Kawhi is ALOT better than Gordon Hayward, so if he is getting paid so should Leonard. That’s what the market rate is for excellent young players. Pay the man.

  47. Brian Cronin

    I guess with the NBA economy about to explode, then $15 million for Thompson might look pretty cheap pretty soon.

  48. DRed

    I assume Kawhi’s agent keeps texting RC Buford articles about Klay Thompson getting a max extension.

  49. er

    @55 lol. I do wonder how Melo would have developed if he were drafted by a great front coach and front office. But hey if game winners over Lebron can’t stop the hate for one day from the great Owen he must suck hahahaha…..where’s my Halloween candy?

  50. DRed

    Bob, 2 questions:

    How many rebounds did Cole have last night? The box score says six in only 14 minutes (I didn’t watch the game, obvs), but I know he only can rebound against scrubs in garbage time, so I was wondering how many were legit NBA rebounds and how many he got while the Cavs were blowing us out.

    Jeff Van Gundy told Zach Lowe that Cole really improves the Knicks defense. Do you know more about basketball than Jeff Van Gundy?

  51. Kahnzy

    Do you know more about basketball than Jeff Van Gundy?

    Nobody knows more about basketball than Jeff Van Gundy.

  52. Kahnzy

    I really hope someone hires Mark Jackson to coach again.

    Someone that isn’t the Knicks anyway, because I can’t stand listening to him. To me he’s worse than Reggie.

  53. hoolahoop

    Jeff Van Gundy told Zach Lowe that Cole really improves the Knicks defense. Do you know more about basketball than Jeff Van Gundy?
    JVG has turned into a baffoon. He says more stupid things during a game that Cole gets rebounds. . . . one of them being “Woodson is a great coach”.

  54. Kahnzy

    JVG has turned into a baffoon. He says more stupid things during a game that Cole gets rebounds. . . . one of them being “Woodson is a great coach”.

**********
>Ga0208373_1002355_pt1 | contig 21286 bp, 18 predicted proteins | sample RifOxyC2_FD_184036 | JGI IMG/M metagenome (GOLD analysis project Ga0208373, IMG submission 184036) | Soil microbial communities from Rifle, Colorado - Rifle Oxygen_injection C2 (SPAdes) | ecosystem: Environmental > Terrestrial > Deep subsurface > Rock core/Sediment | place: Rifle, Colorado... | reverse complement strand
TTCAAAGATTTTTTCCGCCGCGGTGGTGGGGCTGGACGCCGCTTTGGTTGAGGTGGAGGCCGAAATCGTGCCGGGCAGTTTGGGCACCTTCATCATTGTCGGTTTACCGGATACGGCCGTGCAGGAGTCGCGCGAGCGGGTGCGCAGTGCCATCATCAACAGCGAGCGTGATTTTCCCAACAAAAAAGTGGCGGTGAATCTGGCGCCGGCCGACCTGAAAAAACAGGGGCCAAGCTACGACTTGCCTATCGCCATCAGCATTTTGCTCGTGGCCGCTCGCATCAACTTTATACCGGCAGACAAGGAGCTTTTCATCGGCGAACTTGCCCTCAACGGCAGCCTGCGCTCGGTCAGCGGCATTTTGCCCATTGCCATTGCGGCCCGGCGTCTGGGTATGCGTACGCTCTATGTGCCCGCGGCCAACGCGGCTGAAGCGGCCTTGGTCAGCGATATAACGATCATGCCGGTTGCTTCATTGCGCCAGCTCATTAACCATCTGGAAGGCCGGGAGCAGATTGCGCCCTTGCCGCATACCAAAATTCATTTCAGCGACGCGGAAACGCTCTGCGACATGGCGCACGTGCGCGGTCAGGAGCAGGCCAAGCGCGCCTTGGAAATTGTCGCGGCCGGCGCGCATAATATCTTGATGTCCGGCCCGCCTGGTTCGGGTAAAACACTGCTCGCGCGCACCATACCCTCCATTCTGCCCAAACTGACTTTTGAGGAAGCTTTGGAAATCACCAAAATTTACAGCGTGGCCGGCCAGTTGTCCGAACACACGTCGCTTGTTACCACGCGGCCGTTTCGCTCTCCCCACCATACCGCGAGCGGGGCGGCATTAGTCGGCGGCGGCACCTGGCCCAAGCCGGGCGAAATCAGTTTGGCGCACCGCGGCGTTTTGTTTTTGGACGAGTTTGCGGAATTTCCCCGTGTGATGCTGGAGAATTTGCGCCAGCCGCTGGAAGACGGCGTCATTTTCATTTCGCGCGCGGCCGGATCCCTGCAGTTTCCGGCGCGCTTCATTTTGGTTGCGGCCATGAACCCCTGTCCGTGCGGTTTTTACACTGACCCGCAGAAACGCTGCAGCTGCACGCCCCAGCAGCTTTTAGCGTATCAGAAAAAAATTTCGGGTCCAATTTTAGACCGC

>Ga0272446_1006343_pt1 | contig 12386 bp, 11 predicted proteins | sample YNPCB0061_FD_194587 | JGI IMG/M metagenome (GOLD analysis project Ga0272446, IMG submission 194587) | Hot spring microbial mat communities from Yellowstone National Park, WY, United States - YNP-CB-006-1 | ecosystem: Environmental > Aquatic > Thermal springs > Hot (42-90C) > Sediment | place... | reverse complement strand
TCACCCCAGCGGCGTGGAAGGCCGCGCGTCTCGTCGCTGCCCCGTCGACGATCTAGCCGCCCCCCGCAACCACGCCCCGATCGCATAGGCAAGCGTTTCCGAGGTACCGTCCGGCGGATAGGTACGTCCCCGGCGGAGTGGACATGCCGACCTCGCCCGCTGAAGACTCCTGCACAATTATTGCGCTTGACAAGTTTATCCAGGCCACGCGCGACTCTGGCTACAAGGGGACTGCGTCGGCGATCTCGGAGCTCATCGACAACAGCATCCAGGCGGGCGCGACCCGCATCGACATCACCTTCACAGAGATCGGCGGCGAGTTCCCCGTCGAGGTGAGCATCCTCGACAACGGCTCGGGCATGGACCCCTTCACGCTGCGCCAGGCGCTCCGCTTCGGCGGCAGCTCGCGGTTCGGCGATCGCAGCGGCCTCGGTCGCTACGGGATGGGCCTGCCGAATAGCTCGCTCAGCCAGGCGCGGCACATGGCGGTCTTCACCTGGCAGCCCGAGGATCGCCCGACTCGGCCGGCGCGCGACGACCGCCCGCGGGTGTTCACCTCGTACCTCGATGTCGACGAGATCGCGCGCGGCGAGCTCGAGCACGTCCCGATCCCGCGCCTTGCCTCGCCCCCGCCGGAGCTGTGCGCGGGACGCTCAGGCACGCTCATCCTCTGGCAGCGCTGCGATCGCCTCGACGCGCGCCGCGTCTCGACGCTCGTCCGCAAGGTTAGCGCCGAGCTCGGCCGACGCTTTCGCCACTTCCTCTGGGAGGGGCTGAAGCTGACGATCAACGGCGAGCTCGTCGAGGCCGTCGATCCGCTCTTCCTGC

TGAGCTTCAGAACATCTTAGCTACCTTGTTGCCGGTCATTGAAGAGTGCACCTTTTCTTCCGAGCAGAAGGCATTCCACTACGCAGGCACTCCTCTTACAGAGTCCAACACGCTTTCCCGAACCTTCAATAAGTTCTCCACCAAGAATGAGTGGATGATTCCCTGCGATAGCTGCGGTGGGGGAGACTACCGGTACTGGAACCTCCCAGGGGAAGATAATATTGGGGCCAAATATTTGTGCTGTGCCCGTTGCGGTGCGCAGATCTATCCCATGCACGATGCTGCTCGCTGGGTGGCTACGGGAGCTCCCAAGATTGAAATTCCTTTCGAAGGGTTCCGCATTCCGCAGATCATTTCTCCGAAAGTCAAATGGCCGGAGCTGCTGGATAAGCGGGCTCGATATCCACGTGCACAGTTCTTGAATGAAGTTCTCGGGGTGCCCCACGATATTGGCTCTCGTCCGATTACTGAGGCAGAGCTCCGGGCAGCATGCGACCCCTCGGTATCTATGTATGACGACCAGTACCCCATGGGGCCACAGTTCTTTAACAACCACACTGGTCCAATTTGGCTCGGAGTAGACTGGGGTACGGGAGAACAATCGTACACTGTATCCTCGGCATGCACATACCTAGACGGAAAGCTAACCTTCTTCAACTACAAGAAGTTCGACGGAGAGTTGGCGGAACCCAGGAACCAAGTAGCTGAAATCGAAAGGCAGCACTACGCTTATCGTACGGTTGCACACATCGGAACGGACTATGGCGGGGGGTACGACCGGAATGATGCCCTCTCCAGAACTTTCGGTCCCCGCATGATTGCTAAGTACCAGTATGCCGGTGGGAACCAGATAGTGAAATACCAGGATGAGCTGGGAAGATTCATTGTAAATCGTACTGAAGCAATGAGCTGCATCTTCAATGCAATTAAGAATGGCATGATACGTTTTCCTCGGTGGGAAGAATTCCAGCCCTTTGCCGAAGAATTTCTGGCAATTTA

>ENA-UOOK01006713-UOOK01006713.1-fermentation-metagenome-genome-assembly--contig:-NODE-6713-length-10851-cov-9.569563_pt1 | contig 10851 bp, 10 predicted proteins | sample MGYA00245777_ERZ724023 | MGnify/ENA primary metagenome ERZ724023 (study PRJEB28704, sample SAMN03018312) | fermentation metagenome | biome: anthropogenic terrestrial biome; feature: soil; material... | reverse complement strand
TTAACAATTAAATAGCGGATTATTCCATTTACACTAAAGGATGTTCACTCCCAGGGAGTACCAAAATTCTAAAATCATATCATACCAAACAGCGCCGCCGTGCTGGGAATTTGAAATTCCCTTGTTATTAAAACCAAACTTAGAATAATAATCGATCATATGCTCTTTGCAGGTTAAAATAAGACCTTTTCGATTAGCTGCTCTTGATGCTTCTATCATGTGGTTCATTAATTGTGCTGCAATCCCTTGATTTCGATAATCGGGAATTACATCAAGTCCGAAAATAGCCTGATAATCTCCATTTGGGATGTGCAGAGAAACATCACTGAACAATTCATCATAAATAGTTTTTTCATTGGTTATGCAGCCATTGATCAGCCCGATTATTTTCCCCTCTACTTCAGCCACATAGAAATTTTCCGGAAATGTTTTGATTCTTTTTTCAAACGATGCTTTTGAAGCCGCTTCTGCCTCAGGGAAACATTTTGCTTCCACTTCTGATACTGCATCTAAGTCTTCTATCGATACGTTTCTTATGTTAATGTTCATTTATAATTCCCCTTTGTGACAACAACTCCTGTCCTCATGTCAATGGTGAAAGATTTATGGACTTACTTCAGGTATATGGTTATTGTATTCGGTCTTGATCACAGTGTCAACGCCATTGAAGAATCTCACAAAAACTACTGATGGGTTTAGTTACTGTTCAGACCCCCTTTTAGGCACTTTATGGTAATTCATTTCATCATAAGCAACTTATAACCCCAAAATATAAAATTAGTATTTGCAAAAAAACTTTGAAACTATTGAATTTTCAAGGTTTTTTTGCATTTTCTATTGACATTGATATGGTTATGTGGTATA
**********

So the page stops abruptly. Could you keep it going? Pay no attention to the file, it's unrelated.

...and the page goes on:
Name me a former coach turned broadcaster that insults (even if it’s true) fellow coaches on national TV.

  55. JK47

    So the answer to DRed’s first question is apparently “no comment” and the answer to question #2 is that yes, bobneptune knows more about basketball than Jeff Van Gundy.

  56. hoolahoop

    and the answer to question #2 is that yes, bobneptune knows more about basketball than Jeff Van Gundy.

    I think they’ve both had the same number of head coaching offers the last three years.

  57. DRed

    The Cavs are absolutely pounding the Bulls on the glass, which is something you don’t seem too often.

  58. BigBlueAL

    Of all the ex-players/coaches who are analysts now JVG is BY FAR the best to listen to either on a game broadcast or especially in a podcast or radio interview.

  59. hoolahoop

    @JK47
    That’s right, JVG can’t ever be wrong.
    So tired of that asinine argument that NBA personnel are infallible.

  60. DRed

    So tired of that asinine argument that NBA personnel are infallible.

    Well yeah-that’s what I’m saying.

  61. JK47

    Yet just yesterday you were making the same appeal to authority argument to bolster your case that Cole Aldrich sucks.

  62. DRed

    Yet just yesterday you were making the same appeal to authority argument to bolster your case that Cole Aldrich sucks.

    I think that was bobneptune

  63. Kahnzy

    There’s a big difference between saying someone is a buffoon and then saying sometimes they can be wrong. The former is certainly wrong when applied to JVG, while the latter is certainly true.

  64. JK47

    No, it was hoolahoop, I went and looked it up.

    “I’m wrong, and D. Fisher is wrong, and Phil Jackson is wrong, and all the other GM’s are wrong. (more “low basketball IQ nimrods” ). Only a few people on this blog know the greatness of Cole.”

    So, you know.

  65. hoolahoop

    Yet just yesterday you were making the same appeal to authority argument to bolster your case that Cole Aldrich sucks.

    Generally, it’s a stupid argument. But, that was an exception.
    Cole Aldrich doesn’t suck. He’s just not as good as some people here think he is.

  66. Kahnzy

    Rose has looked pretty good tonight. Man, I’m already looking forward to the ECF. Can we just skip to that?

  67. JK47

    Post #20, yesterday:

    “Spoiler Alert: Sorry guys, Cole Aldrich sucks. Yes, really.”

    Post #82 today:
    “Cole Aldrich doesn’t suck.”

    I’m glad that Cole pulling down 6 boards in 14 minutes against “real NBA players” has helped you see the error of your ways.